Balance, Design, Products
February 14, 2011
Happy Valentine’s Day! I’ve got a soft spot for this holiday, especially now that my kids are old enough to get it. This past weekend was spent making cards and talking about love. Is there anything finer? We will be celebrating all week here at Lifework. I’ve asked our contributors to write a love letter to their favorite piece of Herman Miller design (inspired by a sweet post over on Unplggd devoted to Evernote). Today we start with Jordan and his yellow Eames molded plastic chair. You’ll have to stop by to see which pieces we’ve chosen. Cerentha
The furniture in my apartment (a typically small-ish Brooklyn one bedroom) is carefully curated, which means I’m fond of each piece; but the piece I love the most is a vintage Eames plastic side chair with a stacking base. It was a birthday present given to me several years ago from my wife and father-in-law; of course, though that might be the main reason I like it so much, that’s only one of the reasons that it’s my favorite chair.
Because I use it at my desk, it is probably the chair I use the most in my apartment. Even though it must be at least 35 years old, the chair is still sturdy, incredibly comfortable, and clearly designed and built to last.
I find the design particularly satisfying because it immediately communicates exactly how it was made, hiding no materials or articulations. Its organic shape, contoured to the body, is playful, smart, and elegant; it adds a beautiful burst of color to the room; it is lightweight and easy to move; and, most importantly, the cats love lounging in it.
Two last reasons to love the Eames molded plastic side chair: it is currently manufactured in environmentally friendly materials and is 100% recyclable; and, after over 60 years since it was first designed, it remains terrifically affordable.
December 3, 2010
This is the last of our contributor’s gift guides. Jordan Awan, who is an art director at The New Yorker, and a valued member of the Lifework team, reveals his wish list.
During the holidays, this sturdy Stanley Flask ($20) should never leave your inside coat pocket. Rust and leak proof, it’s as aesthetically pleasing as it is practical; use it to make holiday travel bearable, or simply to enjoy an extra dose of winter cheer. Order one from DWR or head to the wonderful Brook Farm General Store in Brooklyn.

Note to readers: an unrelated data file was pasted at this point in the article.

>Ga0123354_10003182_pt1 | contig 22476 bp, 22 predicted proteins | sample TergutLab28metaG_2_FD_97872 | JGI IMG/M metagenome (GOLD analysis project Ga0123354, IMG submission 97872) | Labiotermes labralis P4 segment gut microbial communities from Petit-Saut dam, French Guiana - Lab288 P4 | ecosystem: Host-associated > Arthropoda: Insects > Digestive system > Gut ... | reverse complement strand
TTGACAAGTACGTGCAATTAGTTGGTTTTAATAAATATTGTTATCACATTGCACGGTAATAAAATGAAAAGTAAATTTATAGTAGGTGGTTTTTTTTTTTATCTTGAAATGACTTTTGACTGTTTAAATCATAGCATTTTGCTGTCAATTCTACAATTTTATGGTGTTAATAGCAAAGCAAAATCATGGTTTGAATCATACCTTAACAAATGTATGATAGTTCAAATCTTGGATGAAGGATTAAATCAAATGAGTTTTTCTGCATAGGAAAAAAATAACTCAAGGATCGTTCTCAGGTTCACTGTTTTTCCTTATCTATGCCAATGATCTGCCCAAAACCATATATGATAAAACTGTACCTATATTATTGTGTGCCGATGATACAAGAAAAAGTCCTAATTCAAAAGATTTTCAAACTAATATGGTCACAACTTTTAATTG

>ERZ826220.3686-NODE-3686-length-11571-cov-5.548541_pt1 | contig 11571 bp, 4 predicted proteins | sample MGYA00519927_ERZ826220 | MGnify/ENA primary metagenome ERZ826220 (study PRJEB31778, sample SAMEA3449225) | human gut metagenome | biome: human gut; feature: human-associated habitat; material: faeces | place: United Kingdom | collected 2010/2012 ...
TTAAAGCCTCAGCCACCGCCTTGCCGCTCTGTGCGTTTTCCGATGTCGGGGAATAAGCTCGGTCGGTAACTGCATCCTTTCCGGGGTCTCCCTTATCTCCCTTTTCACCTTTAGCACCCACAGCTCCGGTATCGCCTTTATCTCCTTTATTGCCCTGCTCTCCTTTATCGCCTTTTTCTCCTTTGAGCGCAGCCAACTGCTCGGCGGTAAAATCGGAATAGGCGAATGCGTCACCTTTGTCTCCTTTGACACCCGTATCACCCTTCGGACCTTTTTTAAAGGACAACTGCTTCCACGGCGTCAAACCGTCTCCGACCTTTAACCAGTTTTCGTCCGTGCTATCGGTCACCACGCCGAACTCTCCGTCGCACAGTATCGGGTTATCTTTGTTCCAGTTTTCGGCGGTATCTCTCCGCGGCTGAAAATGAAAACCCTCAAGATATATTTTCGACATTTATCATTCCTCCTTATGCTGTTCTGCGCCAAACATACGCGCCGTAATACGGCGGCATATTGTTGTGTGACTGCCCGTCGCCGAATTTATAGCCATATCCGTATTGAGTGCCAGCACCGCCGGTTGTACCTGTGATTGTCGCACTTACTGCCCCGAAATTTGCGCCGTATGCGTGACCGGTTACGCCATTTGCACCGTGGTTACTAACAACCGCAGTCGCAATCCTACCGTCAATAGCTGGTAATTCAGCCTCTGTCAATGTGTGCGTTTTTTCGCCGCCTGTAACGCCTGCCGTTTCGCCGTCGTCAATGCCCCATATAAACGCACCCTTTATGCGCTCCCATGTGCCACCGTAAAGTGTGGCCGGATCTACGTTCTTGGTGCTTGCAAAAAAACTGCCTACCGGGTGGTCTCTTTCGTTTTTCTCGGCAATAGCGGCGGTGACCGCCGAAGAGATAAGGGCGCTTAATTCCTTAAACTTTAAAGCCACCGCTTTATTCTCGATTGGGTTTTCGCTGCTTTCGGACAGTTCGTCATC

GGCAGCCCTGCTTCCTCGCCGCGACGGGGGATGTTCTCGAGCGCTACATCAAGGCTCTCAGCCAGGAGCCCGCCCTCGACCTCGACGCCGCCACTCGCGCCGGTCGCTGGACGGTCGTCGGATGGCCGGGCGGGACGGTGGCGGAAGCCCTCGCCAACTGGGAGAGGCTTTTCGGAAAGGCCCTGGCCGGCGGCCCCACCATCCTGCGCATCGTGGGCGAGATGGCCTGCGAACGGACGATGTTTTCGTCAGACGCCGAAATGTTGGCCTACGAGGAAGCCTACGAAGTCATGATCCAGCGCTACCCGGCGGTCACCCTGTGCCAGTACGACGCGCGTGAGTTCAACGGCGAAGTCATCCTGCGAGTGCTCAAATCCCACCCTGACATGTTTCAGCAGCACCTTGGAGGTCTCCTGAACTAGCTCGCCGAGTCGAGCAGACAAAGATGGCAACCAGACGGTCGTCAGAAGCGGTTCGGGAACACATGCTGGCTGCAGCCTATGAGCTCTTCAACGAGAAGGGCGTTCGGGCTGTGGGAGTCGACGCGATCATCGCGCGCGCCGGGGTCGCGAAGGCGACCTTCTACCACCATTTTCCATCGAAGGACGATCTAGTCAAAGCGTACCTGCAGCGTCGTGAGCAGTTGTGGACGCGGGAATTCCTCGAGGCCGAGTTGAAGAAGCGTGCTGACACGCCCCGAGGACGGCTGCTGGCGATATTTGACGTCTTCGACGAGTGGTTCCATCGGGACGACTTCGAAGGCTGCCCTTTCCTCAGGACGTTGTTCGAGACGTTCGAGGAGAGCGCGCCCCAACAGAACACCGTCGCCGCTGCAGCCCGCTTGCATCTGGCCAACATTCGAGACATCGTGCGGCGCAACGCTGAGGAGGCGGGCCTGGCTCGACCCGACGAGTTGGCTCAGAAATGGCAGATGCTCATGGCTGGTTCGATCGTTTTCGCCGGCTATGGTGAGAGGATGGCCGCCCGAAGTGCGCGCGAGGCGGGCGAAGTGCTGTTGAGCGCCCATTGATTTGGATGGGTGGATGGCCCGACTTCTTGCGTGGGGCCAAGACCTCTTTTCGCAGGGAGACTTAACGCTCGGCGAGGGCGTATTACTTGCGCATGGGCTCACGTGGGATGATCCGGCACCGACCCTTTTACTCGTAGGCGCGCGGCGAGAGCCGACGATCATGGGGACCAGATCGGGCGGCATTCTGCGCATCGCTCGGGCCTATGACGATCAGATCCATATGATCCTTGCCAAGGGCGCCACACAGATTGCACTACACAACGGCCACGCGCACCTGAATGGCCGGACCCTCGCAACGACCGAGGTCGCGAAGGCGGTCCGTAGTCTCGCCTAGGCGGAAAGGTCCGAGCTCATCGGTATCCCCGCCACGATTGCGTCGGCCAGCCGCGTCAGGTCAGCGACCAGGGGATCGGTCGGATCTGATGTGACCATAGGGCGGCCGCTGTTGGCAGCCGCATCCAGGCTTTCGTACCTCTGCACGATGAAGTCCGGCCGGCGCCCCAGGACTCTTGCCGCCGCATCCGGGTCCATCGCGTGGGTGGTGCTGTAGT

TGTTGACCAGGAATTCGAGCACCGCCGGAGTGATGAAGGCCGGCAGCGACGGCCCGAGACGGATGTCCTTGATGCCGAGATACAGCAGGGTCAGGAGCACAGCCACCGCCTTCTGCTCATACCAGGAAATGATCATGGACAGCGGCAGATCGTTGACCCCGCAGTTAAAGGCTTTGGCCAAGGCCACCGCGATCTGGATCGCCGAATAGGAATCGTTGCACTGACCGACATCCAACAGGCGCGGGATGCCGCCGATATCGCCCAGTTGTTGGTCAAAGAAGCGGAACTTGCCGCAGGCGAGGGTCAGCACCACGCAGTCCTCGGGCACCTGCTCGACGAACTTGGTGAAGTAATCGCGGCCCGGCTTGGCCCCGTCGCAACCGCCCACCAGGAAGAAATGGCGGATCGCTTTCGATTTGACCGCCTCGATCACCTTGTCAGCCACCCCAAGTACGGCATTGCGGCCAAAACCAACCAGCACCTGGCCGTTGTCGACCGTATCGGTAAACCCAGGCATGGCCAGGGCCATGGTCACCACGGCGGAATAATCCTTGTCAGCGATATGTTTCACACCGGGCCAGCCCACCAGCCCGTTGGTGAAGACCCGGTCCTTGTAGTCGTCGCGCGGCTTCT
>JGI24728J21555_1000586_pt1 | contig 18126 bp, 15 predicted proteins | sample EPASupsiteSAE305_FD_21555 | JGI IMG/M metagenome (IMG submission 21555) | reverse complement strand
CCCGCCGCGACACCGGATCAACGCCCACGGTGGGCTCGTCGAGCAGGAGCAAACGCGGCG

Playful and beautiful, the Eames Hang-It-All ($179) has become an essential part of both my apartment decor and my daily routine: it’s always my last stop on my way out the door and my first when I return. The Hang-It-All really does hang it all; pile on bags, coats, scarves, sweaters, hats, and anything else (if you can bear to cover it up, that is!) Designed in 1953 by Charles and Ray Eames, it’s available from the Herman Miller Store.
M&Co.’s Bodoni watch ($105) is, to me, the Platonic ideal of a watch. Designed by Tibor Kalman in 1984, it’s lightweight, comfortable, and has a perfectly proportioned face which elegantly shows off the understated Bodoni numbers. It’s as timeless as a timepiece can get. Buy it from MoMA and show your good taste.
Designed in 1951, Isamu Noguchi’s Akari table lamps ($145) are functional sculptures that look at home in any setting. The soft glow they emit is an easy way to warm up a room on a cold winter night. Buy them from MoMA or the Noguchi Museum in New York; otherwise check out all the beautiful lamps for sale in the Akari Store.
Hillside makes heirloom-quality scarves ($80); no matter how light my jacket is, on a cold day my scarf keeps me toasty. If you live in New York, head to In God We Trust for the best selection; if not, check out Hickorees, but do it quickly, before they sell out.